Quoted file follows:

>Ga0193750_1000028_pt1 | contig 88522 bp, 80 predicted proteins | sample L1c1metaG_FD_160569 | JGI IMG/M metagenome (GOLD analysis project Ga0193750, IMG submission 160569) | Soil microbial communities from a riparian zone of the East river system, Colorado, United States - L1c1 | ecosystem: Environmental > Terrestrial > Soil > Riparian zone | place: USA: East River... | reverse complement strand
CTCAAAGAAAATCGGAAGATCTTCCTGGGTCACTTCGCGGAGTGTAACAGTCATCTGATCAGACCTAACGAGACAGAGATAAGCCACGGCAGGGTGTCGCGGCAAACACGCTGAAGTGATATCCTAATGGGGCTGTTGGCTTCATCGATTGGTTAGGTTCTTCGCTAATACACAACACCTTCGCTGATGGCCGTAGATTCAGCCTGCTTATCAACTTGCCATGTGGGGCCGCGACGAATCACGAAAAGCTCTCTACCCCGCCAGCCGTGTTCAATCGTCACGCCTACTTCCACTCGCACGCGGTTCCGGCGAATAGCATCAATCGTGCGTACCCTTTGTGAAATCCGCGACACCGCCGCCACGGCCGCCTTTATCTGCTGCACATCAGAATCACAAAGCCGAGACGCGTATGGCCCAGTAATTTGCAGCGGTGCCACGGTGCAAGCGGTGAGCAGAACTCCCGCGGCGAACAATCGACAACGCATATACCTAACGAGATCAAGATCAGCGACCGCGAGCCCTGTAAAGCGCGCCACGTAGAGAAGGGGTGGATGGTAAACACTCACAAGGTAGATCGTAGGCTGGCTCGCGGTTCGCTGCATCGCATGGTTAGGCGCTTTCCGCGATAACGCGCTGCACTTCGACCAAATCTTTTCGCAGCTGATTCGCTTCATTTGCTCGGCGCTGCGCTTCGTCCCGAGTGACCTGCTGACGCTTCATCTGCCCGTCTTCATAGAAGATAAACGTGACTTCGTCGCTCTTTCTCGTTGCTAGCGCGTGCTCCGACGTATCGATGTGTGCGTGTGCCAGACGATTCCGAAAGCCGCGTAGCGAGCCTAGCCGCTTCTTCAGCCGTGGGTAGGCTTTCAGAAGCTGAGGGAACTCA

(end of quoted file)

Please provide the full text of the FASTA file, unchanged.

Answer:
>Ga0193750_1000028_pt1 | contig 88522 bp, 80 predicted proteins | sample L1c1metaG_FD_160569 | JGI IMG/M metagenome (GOLD analysis project Ga0193750, IMG submission 160569) | Soil microbial communities from a riparian zone of the East river system, Colorado, United States - L1c1 | ecosystem: Environmental > Terrestrial > Soil > Riparian zone | place: USA: East River... | reverse complement strand
CTCAAAGAAAATCGGAAGATCTTCCTGGGTCACTTCGCGGAGTGTAACAGTCATCTGATCAGACCTAACGAGACAGAGATAAGCCACGGCAGGGTGTCGCGGCAAACACGCTGAAGTGATATCCTAATGGGGCTGTTGGCTTCATCGATTGGTTAGGTTCTTCGCTAATACACAACACCTTCGCTGATGGCCGTAGATTCAGCCTGCTTATCAACTTGCCATGTGGGGCCGCGACGAATCACGAAAAGCTCTCTACCCCGCCAGCCGTGTTCAATCGTCACGCCTACTTCCACTCGCACGCGGTTCCGGCGAATAGCATCAATCGTGCGTACCCTTTGTGAAATCCGCGACACCGCCGCCACGGCCGCCTTTATCTGCTGCACATCAGAATCACAAAGCCGAGACGCGTATGGCCCAGTAATTTGCAGCGGTGCCACGGTGCAAGCGGTGAGCAGAACTCCCGCGGCGAACAATCGACAACGCATATACCTAACGAGATCAAGATCAGCGACCGCGAGCCCTGTAAAGCGCGCCACGTAGAGAAGGGGTGGATGGTAAACACTCACAAGGTAGATCGTAGGCTGGCTCGCGGTTCGCTGCATCGCATGGTTAGGCGCTTTCCGCGATAACGCGCTGCACTTCGACCAAATCTTTTCGCAGCTGATTCGCTTCATTTGCTCGGCGCTGCGCTTCGTCCCGAGTGACCTGCTGACGCTTCATCTGCCCGTCTTCATAGAAGATAAACGTGACTTCGTCGCTCTTTCTCGTTGCTAGCGCGTGCTCCGACGTATCGATGTGTGCGTGTGCCAGACGATTCCGAAAGCCGCGTAGCGAGCCTAGCCGCTTCTTCAGCCGTGGGTAGGCTTTCAGAAGCTGAGGGAACTCA